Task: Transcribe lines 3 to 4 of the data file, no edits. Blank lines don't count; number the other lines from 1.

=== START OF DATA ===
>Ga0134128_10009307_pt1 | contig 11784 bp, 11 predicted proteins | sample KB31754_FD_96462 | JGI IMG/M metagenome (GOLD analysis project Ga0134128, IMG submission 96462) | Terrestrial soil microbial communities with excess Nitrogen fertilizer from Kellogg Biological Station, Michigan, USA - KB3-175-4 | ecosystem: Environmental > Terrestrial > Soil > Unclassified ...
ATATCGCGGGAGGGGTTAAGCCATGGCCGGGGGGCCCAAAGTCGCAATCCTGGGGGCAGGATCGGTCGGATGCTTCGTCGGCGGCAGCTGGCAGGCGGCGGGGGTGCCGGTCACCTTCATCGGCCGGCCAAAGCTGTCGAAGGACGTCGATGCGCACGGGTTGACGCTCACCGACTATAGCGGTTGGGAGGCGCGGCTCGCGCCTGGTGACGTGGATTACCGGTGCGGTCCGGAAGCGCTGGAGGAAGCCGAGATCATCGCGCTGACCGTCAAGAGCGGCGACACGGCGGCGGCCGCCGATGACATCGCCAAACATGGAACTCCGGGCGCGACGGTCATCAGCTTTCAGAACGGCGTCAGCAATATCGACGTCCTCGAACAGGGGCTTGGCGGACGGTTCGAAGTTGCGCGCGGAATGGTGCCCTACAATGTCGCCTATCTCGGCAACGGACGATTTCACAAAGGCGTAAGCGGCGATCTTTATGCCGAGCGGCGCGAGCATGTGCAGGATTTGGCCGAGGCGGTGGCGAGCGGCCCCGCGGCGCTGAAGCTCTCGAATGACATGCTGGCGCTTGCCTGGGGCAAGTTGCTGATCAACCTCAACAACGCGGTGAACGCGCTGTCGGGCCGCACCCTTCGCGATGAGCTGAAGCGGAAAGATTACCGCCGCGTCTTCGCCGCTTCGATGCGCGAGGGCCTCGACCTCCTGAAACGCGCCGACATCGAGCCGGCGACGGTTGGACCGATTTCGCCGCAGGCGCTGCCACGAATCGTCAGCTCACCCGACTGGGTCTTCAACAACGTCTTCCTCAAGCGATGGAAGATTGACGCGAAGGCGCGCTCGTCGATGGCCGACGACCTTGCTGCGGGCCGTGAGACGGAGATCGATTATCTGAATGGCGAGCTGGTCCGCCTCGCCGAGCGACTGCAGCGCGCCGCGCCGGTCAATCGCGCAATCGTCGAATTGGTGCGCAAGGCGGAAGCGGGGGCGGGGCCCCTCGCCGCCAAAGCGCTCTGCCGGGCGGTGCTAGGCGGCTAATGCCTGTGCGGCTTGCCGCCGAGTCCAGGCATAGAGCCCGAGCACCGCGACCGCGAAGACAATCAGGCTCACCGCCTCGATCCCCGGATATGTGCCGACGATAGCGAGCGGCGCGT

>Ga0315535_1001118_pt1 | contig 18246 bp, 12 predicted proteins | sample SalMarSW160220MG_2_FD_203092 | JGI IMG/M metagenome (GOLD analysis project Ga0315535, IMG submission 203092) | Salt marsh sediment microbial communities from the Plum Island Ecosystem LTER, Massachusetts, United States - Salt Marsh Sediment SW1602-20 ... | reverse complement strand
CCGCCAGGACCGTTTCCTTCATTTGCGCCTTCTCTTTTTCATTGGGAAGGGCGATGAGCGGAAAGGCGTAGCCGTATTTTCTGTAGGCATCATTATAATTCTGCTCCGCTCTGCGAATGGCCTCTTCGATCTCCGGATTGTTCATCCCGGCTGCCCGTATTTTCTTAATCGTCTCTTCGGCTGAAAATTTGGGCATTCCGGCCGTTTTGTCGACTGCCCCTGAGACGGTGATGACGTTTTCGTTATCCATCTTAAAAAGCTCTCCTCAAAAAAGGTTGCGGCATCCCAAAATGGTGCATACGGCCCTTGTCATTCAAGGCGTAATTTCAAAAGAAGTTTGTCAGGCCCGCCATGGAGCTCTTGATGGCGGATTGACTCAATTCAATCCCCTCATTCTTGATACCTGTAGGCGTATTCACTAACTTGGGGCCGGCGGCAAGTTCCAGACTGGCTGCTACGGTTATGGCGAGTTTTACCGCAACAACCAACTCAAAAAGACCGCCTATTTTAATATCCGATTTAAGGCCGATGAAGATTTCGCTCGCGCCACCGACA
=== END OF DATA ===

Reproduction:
>Ga0315535_1001118_pt1 | contig 18246 bp, 12 predicted proteins | sample SalMarSW160220MG_2_FD_203092 | JGI IMG/M metagenome (GOLD analysis project Ga0315535, IMG submission 203092) | Salt marsh sediment microbial communities from the Plum Island Ecosystem LTER, Massachusetts, United States - Salt Marsh Sediment SW1602-20 ... | reverse complement strand
CCGCCAGGACCGTTTCCTTCATTTGCGCCTTCTCTTTTTCATTGGGAAGGGCGATGAGCGGAAAGGCGTAGCCGTATTTTCTGTAGGCATCATTATAATTCTGCTCCGCTCTGCGAATGGCCTCTTCGATCTCCGGATTGTTCATCCCGGCTGCCCGTATTTTCTTAATCGTCTCTTCGGCTGAAAATTTGGGCATTCCGGCCGTTTTGTCGACTGCCCCTGAGACGGTGATGACGTTTTCGTTATCCATCTTAAAAAGCTCTCCTCAAAAAAGGTTGCGGCATCCCAAAATGGTGCATACGGCCCTTGTCATTCAAGGCGTAATTTCAAAAGAAGTTTGTCAGGCCCGCCATGGAGCTCTTGATGGCGGATTGACTCAATTCAATCCCCTCATTCTTGATACCTGTAGGCGTATTCACTAACTTGGGGCCGGCGGCAAGTTCCAGACTGGCTGCTACGGTTATGGCGAGTTTTACCGCAACAACCAACTCAAAAAGACCGCCTATTTTAATATCCGATTTAAGGCCGATGAAGATTTCGCTCGCGCCACCGACA